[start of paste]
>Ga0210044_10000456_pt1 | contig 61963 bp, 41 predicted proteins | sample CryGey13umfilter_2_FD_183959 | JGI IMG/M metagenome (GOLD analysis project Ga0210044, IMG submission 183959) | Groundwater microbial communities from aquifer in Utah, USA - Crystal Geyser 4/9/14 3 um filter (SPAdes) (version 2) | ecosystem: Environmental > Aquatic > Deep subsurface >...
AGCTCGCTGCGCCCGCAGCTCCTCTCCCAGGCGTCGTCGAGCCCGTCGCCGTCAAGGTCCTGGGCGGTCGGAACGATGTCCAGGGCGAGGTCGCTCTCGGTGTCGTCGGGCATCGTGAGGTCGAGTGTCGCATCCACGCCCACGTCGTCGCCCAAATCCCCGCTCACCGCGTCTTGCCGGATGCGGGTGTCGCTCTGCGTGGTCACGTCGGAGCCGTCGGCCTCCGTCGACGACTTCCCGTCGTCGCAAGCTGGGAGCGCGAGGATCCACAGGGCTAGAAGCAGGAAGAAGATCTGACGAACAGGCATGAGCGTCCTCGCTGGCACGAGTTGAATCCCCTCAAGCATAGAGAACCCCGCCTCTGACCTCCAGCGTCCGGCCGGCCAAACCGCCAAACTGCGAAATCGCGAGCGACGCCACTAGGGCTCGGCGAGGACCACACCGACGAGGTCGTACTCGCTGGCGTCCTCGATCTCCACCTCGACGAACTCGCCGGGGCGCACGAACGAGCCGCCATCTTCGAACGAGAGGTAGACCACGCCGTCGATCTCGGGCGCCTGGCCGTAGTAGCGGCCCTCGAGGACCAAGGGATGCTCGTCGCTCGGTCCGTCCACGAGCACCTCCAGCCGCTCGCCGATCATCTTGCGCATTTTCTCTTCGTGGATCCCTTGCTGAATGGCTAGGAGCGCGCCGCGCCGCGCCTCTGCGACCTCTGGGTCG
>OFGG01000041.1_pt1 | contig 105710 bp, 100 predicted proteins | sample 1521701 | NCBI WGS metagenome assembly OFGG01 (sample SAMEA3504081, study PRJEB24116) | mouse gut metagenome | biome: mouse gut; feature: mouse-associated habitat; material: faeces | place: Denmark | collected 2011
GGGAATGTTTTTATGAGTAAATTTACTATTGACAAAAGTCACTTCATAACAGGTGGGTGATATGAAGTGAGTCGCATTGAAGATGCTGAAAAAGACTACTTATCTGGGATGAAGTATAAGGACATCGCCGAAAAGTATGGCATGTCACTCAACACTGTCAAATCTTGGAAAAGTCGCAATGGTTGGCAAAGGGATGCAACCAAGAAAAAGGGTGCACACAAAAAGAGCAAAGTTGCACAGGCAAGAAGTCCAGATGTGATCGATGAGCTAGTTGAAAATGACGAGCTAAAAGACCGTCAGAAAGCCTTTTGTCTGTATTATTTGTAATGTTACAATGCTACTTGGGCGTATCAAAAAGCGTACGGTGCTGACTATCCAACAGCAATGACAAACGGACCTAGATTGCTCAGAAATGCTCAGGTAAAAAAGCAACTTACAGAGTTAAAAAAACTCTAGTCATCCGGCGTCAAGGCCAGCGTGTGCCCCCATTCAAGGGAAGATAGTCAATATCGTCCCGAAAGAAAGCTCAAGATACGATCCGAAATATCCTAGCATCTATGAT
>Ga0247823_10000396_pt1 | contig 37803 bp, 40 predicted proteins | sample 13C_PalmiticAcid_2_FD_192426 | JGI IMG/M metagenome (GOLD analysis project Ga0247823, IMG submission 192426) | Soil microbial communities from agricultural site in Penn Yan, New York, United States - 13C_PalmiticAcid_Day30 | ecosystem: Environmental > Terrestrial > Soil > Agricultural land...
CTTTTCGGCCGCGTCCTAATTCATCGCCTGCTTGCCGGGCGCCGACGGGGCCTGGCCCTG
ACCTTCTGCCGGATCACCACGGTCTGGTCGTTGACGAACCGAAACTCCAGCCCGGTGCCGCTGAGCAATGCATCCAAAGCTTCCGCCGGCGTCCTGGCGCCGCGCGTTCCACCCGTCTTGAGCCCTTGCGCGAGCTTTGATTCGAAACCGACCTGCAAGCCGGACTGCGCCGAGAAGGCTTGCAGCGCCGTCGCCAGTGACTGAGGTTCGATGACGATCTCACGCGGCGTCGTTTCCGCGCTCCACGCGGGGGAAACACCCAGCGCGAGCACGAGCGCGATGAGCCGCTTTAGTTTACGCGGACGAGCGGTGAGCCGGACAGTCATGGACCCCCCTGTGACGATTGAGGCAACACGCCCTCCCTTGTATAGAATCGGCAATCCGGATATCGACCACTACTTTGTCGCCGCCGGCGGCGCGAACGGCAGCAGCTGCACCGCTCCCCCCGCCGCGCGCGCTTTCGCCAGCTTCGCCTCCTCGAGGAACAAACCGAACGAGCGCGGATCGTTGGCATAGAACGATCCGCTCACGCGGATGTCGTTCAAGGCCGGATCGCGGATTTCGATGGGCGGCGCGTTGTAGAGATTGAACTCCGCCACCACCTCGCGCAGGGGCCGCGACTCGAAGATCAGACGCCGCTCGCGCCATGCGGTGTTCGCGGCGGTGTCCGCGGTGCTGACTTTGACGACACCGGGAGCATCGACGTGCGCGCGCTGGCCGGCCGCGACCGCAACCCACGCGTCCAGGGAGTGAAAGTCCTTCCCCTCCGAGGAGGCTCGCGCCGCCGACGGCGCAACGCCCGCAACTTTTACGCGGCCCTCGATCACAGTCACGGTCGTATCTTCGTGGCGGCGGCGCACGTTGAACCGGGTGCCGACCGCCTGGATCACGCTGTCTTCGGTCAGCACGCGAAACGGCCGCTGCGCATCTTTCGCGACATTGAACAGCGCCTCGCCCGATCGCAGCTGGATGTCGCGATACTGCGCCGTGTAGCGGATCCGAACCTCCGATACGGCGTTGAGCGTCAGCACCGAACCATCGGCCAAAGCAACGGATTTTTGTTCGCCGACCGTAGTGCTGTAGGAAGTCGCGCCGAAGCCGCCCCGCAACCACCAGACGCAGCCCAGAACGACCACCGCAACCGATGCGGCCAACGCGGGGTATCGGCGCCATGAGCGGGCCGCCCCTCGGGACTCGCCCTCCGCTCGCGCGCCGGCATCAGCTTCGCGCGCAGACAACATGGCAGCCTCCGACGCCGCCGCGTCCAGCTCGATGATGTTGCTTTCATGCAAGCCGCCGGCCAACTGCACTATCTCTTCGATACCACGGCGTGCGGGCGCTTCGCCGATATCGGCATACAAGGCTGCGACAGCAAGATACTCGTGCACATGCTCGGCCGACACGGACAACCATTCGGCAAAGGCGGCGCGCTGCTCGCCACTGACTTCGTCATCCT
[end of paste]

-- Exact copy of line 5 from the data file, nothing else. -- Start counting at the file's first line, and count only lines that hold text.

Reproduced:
>Ga0247823_10000396_pt1 | contig 37803 bp, 40 predicted proteins | sample 13C_PalmiticAcid_2_FD_192426 | JGI IMG/M metagenome (GOLD analysis project Ga0247823, IMG submission 192426) | Soil microbial communities from agricultural site in Penn Yan, New York, United States - 13C_PalmiticAcid_Day30 | ecosystem: Environmental > Terrestrial > Soil > Agricultural land...